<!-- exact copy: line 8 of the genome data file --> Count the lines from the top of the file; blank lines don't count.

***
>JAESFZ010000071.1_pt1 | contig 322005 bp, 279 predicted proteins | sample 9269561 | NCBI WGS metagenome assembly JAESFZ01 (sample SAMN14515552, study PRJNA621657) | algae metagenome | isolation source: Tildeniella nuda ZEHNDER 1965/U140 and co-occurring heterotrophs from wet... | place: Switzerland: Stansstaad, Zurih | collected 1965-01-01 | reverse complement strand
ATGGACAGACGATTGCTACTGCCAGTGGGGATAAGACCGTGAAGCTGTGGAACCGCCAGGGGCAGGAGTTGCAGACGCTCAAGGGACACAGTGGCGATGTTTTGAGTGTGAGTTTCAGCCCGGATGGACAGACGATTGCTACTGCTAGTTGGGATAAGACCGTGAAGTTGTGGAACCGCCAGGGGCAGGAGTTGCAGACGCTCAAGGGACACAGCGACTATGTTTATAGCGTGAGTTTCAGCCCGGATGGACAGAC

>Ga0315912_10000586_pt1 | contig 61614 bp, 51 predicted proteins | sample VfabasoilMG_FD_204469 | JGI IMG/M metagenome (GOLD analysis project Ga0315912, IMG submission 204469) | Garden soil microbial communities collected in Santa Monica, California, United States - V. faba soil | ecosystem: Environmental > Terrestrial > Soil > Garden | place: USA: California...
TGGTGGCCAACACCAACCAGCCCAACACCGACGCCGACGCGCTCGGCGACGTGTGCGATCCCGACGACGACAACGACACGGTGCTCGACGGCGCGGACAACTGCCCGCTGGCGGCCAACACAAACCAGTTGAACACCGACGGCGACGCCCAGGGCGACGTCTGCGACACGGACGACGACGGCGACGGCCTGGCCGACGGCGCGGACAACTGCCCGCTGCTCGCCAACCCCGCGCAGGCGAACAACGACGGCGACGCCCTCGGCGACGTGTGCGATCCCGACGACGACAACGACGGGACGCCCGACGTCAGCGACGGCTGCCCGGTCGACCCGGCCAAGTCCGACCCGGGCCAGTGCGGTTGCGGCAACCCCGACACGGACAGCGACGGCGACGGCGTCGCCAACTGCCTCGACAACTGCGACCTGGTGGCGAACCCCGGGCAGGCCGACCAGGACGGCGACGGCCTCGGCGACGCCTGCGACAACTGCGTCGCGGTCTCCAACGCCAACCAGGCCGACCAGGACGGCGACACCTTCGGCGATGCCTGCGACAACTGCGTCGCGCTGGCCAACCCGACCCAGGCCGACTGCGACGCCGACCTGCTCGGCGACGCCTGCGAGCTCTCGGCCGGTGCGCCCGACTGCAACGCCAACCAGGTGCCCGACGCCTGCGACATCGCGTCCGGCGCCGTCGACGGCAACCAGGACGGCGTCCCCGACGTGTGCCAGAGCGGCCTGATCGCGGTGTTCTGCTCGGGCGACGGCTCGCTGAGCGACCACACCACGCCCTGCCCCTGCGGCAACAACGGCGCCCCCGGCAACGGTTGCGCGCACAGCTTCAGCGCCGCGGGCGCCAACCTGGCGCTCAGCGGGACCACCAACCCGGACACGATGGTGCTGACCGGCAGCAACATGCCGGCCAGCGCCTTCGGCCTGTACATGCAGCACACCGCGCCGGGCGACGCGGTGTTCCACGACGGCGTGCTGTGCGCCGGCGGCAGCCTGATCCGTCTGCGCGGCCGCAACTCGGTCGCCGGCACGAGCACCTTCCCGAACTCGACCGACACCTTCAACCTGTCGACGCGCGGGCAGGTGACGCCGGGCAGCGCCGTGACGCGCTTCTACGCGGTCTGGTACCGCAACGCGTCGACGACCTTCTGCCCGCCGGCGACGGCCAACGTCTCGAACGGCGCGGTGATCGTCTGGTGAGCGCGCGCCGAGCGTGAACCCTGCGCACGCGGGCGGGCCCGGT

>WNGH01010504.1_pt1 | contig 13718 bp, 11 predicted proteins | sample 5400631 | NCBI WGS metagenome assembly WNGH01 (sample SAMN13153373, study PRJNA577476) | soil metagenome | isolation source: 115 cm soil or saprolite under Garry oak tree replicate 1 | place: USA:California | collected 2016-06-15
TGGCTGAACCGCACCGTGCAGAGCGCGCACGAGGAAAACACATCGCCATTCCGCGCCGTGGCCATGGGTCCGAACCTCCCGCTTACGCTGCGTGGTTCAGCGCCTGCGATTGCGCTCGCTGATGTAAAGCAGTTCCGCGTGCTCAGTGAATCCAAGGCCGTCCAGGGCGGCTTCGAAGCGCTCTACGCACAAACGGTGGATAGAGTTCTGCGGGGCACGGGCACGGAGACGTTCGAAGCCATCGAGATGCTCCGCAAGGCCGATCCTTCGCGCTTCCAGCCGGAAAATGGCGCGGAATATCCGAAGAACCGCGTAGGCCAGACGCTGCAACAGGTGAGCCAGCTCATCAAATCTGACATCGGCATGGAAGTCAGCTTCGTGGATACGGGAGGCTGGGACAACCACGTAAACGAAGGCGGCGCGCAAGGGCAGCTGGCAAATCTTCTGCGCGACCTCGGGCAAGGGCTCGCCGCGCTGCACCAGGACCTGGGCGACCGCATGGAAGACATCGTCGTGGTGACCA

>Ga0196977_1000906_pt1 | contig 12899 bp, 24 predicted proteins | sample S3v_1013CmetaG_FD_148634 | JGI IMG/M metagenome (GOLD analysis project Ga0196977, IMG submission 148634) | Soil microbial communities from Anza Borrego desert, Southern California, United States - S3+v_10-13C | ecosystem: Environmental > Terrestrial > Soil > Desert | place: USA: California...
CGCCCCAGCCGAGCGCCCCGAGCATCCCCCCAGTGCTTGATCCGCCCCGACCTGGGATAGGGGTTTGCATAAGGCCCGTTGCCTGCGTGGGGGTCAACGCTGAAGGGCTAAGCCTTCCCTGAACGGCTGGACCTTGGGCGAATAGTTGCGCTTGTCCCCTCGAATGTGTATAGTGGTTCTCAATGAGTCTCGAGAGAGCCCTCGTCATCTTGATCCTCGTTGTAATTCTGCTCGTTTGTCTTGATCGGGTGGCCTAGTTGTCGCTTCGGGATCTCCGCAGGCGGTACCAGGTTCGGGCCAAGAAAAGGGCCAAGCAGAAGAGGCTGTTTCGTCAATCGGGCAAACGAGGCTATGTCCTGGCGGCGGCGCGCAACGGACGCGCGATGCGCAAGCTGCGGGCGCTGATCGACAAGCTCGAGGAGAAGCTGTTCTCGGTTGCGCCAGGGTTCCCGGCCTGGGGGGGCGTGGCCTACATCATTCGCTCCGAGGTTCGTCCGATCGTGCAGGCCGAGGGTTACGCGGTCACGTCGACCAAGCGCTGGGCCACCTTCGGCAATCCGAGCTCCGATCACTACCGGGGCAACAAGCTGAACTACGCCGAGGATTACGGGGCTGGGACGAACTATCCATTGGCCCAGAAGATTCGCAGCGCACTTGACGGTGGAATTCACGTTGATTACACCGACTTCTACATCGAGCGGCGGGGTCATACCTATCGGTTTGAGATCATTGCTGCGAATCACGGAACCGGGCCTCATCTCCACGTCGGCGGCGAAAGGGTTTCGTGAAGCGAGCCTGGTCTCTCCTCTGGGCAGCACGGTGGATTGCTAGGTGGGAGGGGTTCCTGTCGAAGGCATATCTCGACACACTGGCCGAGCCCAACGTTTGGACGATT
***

CGCCCCAGCCGAGCGCCCCGAGCATCCCCCCAGTGCTTGATCCGCCCCGACCTGGGATAGGGGTTTGCATAAGGCCCGTTGCCTGCGTGGGGGTCAACGCTGAAGGGCTAAGCCTTCCCTGAACGGCTGGACCTTGGGCGAATAGTTGCGCTTGTCCCCTCGAATGTGTATAGTGGTTCTCAATGAGTCTCGAGAGAGCCCTCGTCATCTTGATCCTCGTTGTAATTCTGCTCGTTTGTCTTGATCGGGTGGCCTAGTTGTCGCTTCGGGATCTCCGCAGGCGGTACCAGGTTCGGGCCAAGAAAAGGGCCAAGCAGAAGAGGCTGTTTCGTCAATCGGGCAAACGAGGCTATGTCCTGGCGGCGGCGCGCAACGGACGCGCGATGCGCAAGCTGCGGGCGCTGATCGACAAGCTCGAGGAGAAGCTGTTCTCGGTTGCGCCAGGGTTCCCGGCCTGGGGGGGCGTGGCCTACATCATTCGCTCCGAGGTTCGTCCGATCGTGCAGGCCGAGGGTTACGCGGTCACGTCGACCAAGCGCTGGGCCACCTTCGGCAATCCGAGCTCCGATCACTACCGGGGCAACAAGCTGAACTACGCCGAGGATTACGGGGCTGGGACGAACTATCCATTGGCCCAGAAGATTCGCAGCGCACTTGACGGTGGAATTCACGTTGATTACACCGACTTCTACATCGAGCGGCGGGGTCATACCTATCGGTTTGAGATCATTGCTGCGAATCACGGAACCGGGCCTCATCTCCACGTCGGCGGCGAAAGGGTTTCGTGAAGCGAGCCTGGTCTCTCCTCTGGGCAGCACGGTGGATTGCTAGGTGGGAGGGGTTCCTGTCGAAGGCATATCTCGACACACTGGCCGAGCCCAACGTTTGGACGATT